From Chandler and the 'Playboy' to the contemporary crime wave

CULTURE SHOCK: MOST POTTED BIOGRAPHIES of Raymond Chandler will tell you that, in 1895, after his parents divorced, his mother…

CULTURE SHOCK:MOST POTTED BIOGRAPHIES of Raymond Chandler will tell you that, in 1895, after his parents divorced, his mother took him from Chicago, where he was born, to London, where he grew up. In fact, the boy and his mother went originally to her own place of birth – Waterford, where they lived uncomfortably on the fringes of respectable Protestant society. It was from there that Chandler went to London, where he was supported through his English public-school education by his uncle, the Waterford solicitor Ernest Thornton, writes FINTAN O'TOOLE

It is tempting to imagine what might have happened had Chandler stayed in his mother’s native city, and to fantasise about Philip Marlowe going boldly down Parnell Street and John’s Hill. But of course, Chandler would not have been Chandler, nor Marlowe Marlowe, if that had happened. Early 20th-century Ireland was not the place where great crime fiction could happen. And the reasons it couldn’t happen then are the reasons it may be happening now.

Crime stories thrive on a social condition that was emphatically absent in Ireland: anonymity. Without anonymity, there is no mystery. And in Ireland, mystery was impossible. The archetypal Irish murder drama of the early 20th century is Synge's The Playboy of the Western World, in which the "murderer" almost immediately announces his guilt, the crime is endlessly spoken about and re-enacted and even the "corpse" rises up to get in on the act. The comedy of the play, indeed, is that it is a murder mystery in reverse – the shocking revelation is that Christy did not in fact kill his Da.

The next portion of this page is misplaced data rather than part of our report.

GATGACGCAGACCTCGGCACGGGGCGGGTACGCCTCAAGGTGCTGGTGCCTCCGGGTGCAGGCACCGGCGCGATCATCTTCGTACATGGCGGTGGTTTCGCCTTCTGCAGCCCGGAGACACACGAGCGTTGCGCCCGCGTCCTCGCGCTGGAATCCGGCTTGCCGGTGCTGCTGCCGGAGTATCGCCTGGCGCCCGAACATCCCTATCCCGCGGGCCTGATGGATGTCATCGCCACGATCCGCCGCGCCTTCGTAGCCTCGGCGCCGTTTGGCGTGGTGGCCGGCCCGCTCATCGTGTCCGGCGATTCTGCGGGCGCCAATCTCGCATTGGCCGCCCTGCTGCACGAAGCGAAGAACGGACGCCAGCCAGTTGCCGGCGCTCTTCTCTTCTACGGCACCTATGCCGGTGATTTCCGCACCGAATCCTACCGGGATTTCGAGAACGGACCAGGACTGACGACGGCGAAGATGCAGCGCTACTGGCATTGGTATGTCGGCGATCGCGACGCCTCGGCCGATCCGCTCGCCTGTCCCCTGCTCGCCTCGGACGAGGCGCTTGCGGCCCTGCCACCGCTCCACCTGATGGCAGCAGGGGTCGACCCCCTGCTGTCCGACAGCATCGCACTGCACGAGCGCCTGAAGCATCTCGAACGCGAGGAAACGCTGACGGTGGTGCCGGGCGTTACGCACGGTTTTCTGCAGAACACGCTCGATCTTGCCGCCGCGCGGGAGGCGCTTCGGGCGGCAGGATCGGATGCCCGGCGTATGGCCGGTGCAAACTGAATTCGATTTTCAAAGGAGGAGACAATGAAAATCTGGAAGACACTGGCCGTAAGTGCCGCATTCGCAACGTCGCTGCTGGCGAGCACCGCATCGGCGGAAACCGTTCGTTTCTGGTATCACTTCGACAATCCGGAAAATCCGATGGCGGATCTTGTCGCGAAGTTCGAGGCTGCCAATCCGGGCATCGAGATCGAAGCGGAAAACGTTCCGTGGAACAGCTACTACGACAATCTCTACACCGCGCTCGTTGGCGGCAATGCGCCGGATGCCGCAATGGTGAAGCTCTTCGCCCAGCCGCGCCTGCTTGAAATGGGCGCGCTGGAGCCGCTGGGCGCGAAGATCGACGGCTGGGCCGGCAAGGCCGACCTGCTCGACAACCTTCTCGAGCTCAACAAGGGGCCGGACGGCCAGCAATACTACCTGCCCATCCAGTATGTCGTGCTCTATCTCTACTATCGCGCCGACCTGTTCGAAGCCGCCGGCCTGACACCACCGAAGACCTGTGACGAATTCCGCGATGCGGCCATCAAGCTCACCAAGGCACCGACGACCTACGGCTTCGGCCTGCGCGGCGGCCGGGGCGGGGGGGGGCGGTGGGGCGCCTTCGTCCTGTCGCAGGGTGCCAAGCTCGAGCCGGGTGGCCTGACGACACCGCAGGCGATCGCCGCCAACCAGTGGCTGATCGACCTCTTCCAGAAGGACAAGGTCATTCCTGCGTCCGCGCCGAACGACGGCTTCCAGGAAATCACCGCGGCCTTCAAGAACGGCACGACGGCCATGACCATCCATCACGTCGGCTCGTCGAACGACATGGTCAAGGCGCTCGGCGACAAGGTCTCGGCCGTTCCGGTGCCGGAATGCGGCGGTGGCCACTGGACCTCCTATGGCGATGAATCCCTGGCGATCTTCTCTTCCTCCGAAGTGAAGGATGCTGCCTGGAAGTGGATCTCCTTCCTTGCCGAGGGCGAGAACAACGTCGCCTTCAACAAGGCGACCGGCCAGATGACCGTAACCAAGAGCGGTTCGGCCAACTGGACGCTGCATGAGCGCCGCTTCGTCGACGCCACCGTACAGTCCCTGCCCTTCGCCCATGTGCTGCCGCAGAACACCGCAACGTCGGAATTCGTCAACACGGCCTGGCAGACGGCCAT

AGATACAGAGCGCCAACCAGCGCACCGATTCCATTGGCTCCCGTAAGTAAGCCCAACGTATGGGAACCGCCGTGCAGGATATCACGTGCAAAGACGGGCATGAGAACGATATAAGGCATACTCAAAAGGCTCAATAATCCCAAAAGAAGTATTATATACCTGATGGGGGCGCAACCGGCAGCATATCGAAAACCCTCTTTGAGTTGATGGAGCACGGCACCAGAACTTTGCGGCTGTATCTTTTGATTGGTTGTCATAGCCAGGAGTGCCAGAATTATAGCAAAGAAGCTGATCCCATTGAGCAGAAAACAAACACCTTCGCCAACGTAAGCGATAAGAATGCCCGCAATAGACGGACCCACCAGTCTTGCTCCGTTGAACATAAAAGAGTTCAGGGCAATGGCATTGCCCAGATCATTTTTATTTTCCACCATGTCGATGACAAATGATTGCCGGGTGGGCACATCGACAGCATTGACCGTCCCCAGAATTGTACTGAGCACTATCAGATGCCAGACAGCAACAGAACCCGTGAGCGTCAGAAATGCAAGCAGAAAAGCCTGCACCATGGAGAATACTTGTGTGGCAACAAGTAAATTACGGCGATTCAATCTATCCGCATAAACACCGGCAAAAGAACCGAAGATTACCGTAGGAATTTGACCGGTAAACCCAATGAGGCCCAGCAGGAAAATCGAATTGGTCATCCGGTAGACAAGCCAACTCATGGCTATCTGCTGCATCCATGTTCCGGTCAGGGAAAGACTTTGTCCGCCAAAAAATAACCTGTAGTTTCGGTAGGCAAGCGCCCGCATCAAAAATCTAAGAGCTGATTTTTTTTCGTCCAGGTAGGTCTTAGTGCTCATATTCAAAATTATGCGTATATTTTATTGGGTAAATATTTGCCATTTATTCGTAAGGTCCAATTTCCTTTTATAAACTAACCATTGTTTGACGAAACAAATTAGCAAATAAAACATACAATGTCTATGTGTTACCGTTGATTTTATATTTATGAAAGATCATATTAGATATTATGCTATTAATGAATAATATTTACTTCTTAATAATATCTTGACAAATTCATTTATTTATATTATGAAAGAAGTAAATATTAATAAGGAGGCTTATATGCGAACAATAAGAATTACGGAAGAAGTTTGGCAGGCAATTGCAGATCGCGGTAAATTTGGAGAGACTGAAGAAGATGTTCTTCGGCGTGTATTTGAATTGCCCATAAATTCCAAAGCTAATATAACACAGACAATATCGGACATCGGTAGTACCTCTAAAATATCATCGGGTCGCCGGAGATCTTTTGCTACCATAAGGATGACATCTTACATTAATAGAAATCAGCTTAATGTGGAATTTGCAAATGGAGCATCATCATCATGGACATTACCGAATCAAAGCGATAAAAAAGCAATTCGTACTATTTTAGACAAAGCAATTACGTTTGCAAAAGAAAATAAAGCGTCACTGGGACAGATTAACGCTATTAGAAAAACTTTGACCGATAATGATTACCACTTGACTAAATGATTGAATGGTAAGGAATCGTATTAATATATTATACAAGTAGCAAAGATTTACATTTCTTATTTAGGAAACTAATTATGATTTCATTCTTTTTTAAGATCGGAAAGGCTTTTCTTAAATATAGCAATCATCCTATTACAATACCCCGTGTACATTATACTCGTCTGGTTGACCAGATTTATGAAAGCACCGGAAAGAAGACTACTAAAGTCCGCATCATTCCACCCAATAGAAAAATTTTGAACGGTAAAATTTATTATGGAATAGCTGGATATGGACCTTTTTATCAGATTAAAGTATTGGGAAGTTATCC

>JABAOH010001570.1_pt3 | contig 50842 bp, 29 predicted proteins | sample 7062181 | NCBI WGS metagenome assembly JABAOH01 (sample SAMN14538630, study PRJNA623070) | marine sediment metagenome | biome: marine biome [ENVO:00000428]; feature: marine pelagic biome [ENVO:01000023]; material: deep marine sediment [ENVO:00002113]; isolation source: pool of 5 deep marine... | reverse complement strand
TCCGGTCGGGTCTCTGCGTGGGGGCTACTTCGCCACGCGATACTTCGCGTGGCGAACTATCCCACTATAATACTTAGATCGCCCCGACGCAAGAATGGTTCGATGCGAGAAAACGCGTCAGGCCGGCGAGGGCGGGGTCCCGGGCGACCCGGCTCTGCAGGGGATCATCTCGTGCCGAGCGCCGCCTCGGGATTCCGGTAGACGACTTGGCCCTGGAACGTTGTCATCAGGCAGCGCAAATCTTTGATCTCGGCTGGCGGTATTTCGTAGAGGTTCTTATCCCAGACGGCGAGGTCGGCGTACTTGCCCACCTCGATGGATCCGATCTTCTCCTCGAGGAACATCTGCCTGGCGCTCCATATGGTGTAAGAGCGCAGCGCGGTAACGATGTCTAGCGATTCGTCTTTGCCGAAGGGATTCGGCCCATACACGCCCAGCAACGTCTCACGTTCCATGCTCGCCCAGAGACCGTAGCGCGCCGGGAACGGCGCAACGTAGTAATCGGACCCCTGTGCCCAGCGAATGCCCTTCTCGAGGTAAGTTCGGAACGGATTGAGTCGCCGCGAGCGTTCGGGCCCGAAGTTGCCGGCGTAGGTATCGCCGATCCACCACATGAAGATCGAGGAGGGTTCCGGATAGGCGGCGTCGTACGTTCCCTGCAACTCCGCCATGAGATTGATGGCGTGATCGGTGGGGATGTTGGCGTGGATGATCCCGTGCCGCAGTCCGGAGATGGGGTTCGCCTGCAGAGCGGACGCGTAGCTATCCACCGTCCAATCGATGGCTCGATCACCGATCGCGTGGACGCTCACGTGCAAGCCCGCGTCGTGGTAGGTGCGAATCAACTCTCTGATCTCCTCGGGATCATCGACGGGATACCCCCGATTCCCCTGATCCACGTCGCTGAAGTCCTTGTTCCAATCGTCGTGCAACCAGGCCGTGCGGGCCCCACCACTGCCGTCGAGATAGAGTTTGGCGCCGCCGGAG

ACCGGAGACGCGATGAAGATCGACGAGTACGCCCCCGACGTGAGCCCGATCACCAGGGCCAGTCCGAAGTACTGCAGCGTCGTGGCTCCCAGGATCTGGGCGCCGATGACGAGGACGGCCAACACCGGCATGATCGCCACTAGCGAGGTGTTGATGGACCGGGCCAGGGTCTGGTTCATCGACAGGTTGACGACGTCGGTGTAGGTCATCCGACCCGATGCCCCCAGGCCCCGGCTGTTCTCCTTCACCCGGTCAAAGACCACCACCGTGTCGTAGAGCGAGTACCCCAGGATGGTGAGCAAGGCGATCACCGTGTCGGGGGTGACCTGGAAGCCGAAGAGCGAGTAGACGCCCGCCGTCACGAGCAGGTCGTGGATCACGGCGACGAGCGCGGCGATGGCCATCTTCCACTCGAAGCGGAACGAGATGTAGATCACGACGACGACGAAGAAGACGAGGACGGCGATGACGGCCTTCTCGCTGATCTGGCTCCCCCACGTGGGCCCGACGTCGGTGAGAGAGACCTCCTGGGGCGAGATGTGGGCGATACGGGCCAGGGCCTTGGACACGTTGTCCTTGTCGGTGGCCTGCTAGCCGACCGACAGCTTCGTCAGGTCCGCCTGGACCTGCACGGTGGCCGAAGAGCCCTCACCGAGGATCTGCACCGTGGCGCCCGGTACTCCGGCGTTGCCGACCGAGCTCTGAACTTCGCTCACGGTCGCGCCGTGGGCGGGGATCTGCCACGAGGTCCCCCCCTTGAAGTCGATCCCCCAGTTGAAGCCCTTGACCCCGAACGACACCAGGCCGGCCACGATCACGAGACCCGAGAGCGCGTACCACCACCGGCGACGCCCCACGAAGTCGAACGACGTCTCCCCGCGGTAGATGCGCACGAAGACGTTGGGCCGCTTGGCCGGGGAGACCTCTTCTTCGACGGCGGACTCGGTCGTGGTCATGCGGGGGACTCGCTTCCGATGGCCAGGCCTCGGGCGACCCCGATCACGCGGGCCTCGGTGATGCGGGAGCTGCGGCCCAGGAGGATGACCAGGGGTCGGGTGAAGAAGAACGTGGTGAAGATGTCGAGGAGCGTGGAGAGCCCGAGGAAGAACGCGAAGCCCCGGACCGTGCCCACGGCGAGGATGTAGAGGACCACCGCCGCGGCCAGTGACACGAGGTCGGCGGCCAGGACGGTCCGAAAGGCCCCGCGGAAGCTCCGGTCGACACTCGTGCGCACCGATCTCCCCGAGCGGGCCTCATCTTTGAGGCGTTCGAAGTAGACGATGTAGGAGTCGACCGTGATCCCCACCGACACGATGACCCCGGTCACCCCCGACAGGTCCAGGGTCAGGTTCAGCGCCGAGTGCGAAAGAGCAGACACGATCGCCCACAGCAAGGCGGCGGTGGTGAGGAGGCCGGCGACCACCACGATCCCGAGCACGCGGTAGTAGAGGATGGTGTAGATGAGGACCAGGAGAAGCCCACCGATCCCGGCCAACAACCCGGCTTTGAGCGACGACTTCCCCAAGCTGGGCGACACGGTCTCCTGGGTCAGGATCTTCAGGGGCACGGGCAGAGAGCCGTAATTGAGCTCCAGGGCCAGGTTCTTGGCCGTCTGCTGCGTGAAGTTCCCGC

And the archetypal late 20th-century Irish murder story is John B Keane's The Field. In Keane's narrative, everyone knows whodunit and why. The drama lies not in the unravelling of a mystery, not in the struggle to uncover the truth, but in the refusal of the community to act on what it knows. The problem posed by Irish crime is not, as in the classic detective story, the acquisition of knowledge, but the assumption of collective ignorance.

Crime fiction is a function of something Ireland didn't have until recently – large-scale cities. As long ago as 1805, William Wordsworth could write of London, in his long autobiographical poem The Prelude, "How often in the overflowing Streets/ Have I gone forward with the Crowd, and said/ Unto myself, the face of every one/ That passes by me is a mystery."

That mystery of unknown and perhaps unknowable faces is the material for crime fiction. The history of the genre is rooted in changing attitudes to the anxieties of anonymity. Walter Benjamin argued that while the “original social content of the crime story was the obliteration of the individual’s traces in the big-city crowd”, the genre went on to lift that veil of anonymity by showing how the individual (the culprit) could be rendered knowable through the traces left by his crime. Arguably, the ground subsequently shifted back again, as crime fiction became less confident that it could console us with the idea that everything could be traced and named by the heroic work of the detective.